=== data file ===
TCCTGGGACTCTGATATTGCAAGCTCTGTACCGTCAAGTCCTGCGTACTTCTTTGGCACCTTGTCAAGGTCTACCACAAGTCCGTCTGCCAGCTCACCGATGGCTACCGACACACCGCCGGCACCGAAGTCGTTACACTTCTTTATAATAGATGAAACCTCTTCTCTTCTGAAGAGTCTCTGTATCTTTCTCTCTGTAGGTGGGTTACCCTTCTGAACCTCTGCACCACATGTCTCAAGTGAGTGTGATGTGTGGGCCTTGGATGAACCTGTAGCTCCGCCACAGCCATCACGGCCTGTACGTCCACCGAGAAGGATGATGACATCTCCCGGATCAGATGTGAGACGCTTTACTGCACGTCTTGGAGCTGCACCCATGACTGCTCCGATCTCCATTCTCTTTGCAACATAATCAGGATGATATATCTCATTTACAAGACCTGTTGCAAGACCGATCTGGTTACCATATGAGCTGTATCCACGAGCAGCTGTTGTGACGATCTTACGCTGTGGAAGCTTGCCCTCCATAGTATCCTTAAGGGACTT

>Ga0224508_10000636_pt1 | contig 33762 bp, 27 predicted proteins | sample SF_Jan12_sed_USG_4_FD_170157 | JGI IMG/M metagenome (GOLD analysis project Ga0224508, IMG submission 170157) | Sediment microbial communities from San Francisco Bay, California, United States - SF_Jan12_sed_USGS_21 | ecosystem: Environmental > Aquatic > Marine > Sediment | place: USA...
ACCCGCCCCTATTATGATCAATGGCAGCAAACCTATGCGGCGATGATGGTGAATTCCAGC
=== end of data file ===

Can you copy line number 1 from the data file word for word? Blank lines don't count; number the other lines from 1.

TCCTGGGACTCTGATATTGCAAGCTCTGTACCGTCAAGTCCTGCGTACTTCTTTGGCACCTTGTCAAGGTCTACCACAAGTCCGTCTGCCAGCTCACCGATGGCTACCGACACACCGCCGGCACCGAAGTCGTTACACTTCTTTATAATAGATGAAACCTCTTCTCTTCTGAAGAGTCTCTGTATCTTTCTCTCTGTAGGTGGGTTACCCTTCTGAACCTCTGCACCACATGTCTCAAGTGAGTGTGATGTGTGGGCCTTGGATGAACCTGTAGCTCCGCCACAGCCATCACGGCCTGTACGTCCACCGAGAAGGATGATGACATCTCCCGGATCAGATGTGAGACGCTTTACTGCACGTCTTGGAGCTGCACCCATGACTGCTCCGATCTCCATTCTCTTTGCAACATAATCAGGATGATATATCTCATTTACAAGACCTGTTGCAAGACCGATCTGGTTACCATATGAGCTGTATCCACGAGCAGCTGTTGTGACGATCTTACGCTGTGGAAGCTTGCCCTCCATAGTATCCTTAAGGGACTT